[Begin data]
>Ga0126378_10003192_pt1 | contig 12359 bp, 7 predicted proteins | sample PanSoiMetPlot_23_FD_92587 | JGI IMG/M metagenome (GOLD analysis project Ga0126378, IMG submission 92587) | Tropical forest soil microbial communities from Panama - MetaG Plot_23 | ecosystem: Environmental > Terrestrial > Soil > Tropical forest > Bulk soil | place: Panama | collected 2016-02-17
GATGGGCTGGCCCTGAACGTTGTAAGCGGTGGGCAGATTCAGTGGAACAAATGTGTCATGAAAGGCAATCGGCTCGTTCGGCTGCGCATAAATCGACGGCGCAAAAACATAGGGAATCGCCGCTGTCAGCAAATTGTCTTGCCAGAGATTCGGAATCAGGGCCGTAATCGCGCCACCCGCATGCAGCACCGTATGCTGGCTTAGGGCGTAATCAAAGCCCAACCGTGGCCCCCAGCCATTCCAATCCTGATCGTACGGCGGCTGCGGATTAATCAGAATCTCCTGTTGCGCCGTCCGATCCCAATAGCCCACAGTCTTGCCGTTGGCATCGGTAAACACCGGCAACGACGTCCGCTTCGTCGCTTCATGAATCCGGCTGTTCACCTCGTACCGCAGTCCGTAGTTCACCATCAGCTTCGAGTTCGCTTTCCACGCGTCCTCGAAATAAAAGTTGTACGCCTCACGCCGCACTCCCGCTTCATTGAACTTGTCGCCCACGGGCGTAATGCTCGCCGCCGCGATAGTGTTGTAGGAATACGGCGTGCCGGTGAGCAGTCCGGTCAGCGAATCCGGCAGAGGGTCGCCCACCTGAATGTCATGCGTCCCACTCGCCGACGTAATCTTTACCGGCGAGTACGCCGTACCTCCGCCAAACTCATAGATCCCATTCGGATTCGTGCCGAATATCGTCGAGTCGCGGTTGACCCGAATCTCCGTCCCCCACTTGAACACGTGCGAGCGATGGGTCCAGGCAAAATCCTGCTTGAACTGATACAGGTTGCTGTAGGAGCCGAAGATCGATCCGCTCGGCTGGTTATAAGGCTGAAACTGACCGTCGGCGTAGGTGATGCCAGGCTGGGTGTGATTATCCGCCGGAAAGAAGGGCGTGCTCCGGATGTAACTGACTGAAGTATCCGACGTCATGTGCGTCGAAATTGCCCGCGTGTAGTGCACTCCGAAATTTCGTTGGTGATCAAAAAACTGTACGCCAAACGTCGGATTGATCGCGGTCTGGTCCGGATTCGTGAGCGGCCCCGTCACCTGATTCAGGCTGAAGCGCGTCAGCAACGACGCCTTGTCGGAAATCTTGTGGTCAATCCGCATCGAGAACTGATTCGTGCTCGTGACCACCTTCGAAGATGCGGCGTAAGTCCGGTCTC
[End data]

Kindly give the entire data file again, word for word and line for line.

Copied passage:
>Ga0126378_10003192_pt1 | contig 12359 bp, 7 predicted proteins | sample PanSoiMetPlot_23_FD_92587 | JGI IMG/M metagenome (GOLD analysis project Ga0126378, IMG submission 92587) | Tropical forest soil microbial communities from Panama - MetaG Plot_23 | ecosystem: Environmental > Terrestrial > Soil > Tropical forest > Bulk soil | place: Panama | collected 2016-02-17
GATGGGCTGGCCCTGAACGTTGTAAGCGGTGGGCAGATTCAGTGGAACAAATGTGTCATGAAAGGCAATCGGCTCGTTCGGCTGCGCATAAATCGACGGCGCAAAAACATAGGGAATCGCCGCTGTCAGCAAATTGTCTTGCCAGAGATTCGGAATCAGGGCCGTAATCGCGCCACCCGCATGCAGCACCGTATGCTGGCTTAGGGCGTAATCAAAGCCCAACCGTGGCCCCCAGCCATTCCAATCCTGATCGTACGGCGGCTGCGGATTAATCAGAATCTCCTGTTGCGCCGTCCGATCCCAATAGCCCACAGTCTTGCCGTTGGCATCGGTAAACACCGGCAACGACGTCCGCTTCGTCGCTTCATGAATCCGGCTGTTCACCTCGTACCGCAGTCCGTAGTTCACCATCAGCTTCGAGTTCGCTTTCCACGCGTCCTCGAAATAAAAGTTGTACGCCTCACGCCGCACTCCCGCTTCATTGAACTTGTCGCCCACGGGCGTAATGCTCGCCGCCGCGATAGTGTTGTAGGAATACGGCGTGCCGGTGAGCAGTCCGGTCAGCGAATCCGGCAGAGGGTCGCCCACCTGAATGTCATGCGTCCCACTCGCCGACGTAATCTTTACCGGCGAGTACGCCGTACCTCCGCCAAACTCATAGATCCCATTCGGATTCGTGCCGAATATCGTCGAGTCGCGGTTGACCCGAATCTCCGTCCCCCACTTGAACACGTGCGAGCGATGGGTCCAGGCAAAATCCTGCTTGAACTGATACAGGTTGCTGTAGGAGCCGAAGATCGATCCGCTCGGCTGGTTATAAGGCTGAAACTGACCGTCGGCGTAGGTGATGCCAGGCTGGGTGTGATTATCCGCCGGAAAGAAGGGCGTGCTCCGGATGTAACTGACTGAAGTATCCGACGTCATGTGCGTCGAAATTGCCCGCGTGTAGTGCACTCCGAAATTTCGTTGGTGATCAAAAAACTGTACGCCAAACGTCGGATTGATCGCGGTCTGGTCCGGATTCGTGAGCGGCCCCGTCACCTGATTCAGGCTGAAGCGCGTCAGCAACGACGCCTTGTCGGAAATCTTGTGGTCAATCCGCATCGAGAACTGATTCGTGCTCGTGACCACCTTCGAAGATGCGGCGTAAGTCCGGTCTC